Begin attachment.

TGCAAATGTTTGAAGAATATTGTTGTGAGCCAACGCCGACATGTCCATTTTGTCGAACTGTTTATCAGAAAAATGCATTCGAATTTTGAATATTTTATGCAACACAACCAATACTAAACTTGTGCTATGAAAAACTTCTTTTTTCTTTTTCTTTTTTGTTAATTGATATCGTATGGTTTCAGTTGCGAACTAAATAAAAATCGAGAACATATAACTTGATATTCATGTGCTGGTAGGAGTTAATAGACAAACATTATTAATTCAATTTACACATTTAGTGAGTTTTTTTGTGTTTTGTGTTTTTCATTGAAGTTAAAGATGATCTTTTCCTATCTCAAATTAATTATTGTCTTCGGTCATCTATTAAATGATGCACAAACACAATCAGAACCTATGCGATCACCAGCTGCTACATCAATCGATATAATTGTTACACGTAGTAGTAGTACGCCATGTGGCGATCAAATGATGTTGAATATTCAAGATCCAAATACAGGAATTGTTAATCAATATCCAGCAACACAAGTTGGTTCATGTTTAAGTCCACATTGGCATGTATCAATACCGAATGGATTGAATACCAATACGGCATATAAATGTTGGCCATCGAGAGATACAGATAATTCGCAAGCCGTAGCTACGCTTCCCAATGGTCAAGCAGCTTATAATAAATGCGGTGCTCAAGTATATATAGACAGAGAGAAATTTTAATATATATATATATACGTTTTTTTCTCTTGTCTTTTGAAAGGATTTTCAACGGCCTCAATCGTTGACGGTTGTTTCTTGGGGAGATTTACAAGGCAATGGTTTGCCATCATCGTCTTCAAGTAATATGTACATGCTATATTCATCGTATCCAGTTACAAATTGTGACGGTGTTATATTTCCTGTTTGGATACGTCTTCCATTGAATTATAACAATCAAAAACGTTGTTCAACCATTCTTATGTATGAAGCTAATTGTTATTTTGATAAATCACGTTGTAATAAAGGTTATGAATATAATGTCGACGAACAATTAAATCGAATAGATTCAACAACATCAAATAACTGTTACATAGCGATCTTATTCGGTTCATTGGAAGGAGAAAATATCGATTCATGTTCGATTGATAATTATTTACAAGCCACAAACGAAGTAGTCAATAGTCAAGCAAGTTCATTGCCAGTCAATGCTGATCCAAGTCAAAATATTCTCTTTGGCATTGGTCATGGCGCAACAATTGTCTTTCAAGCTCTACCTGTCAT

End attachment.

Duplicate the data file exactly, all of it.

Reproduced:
TGCAAATGTTTGAAGAATATTGTTGTGAGCCAACGCCGACATGTCCATTTTGTCGAACTGTTTATCAGAAAAATGCATTCGAATTTTGAATATTTTATGCAACACAACCAATACTAAACTTGTGCTATGAAAAACTTCTTTTTTCTTTTTCTTTTTTGTTAATTGATATCGTATGGTTTCAGTTGCGAACTAAATAAAAATCGAGAACATATAACTTGATATTCATGTGCTGGTAGGAGTTAATAGACAAACATTATTAATTCAATTTACACATTTAGTGAGTTTTTTTGTGTTTTGTGTTTTTCATTGAAGTTAAAGATGATCTTTTCCTATCTCAAATTAATTATTGTCTTCGGTCATCTATTAAATGATGCACAAACACAATCAGAACCTATGCGATCACCAGCTGCTACATCAATCGATATAATTGTTACACGTAGTAGTAGTACGCCATGTGGCGATCAAATGATGTTGAATATTCAAGATCCAAATACAGGAATTGTTAATCAATATCCAGCAACACAAGTTGGTTCATGTTTAAGTCCACATTGGCATGTATCAATACCGAATGGATTGAATACCAATACGGCATATAAATGTTGGCCATCGAGAGATACAGATAATTCGCAAGCCGTAGCTACGCTTCCCAATGGTCAAGCAGCTTATAATAAATGCGGTGCTCAAGTATATATAGACAGAGAGAAATTTTAATATATATATATATACGTTTTTTTCTCTTGTCTTTTGAAAGGATTTTCAACGGCCTCAATCGTTGACGGTTGTTTCTTGGGGAGATTTACAAGGCAATGGTTTGCCATCATCGTCTTCAAGTAATATGTACATGCTATATTCATCGTATCCAGTTACAAATTGTGACGGTGTTATATTTCCTGTTTGGATACGTCTTCCATTGAATTATAACAATCAAAAACGTTGTTCAACCATTCTTATGTATGAAGCTAATTGTTATTTTGATAAATCACGTTGTAATAAAGGTTATGAATATAATGTCGACGAACAATTAAATCGAATAGATTCAACAACATCAAATAACTGTTACATAGCGATCTTATTCGGTTCATTGGAAGGAGAAAATATCGATTCATGTTCGATTGATAATTATTTACAAGCCACAAACGAAGTAGTCAATAGTCAAGCAAGTTCATTGCCAGTCAATGCTGATCCAAGTCAAAATATTCTCTTTGGCATTGGTCATGGCGCAACAATTGTCTTTCAAGCTCTACCTGTCAT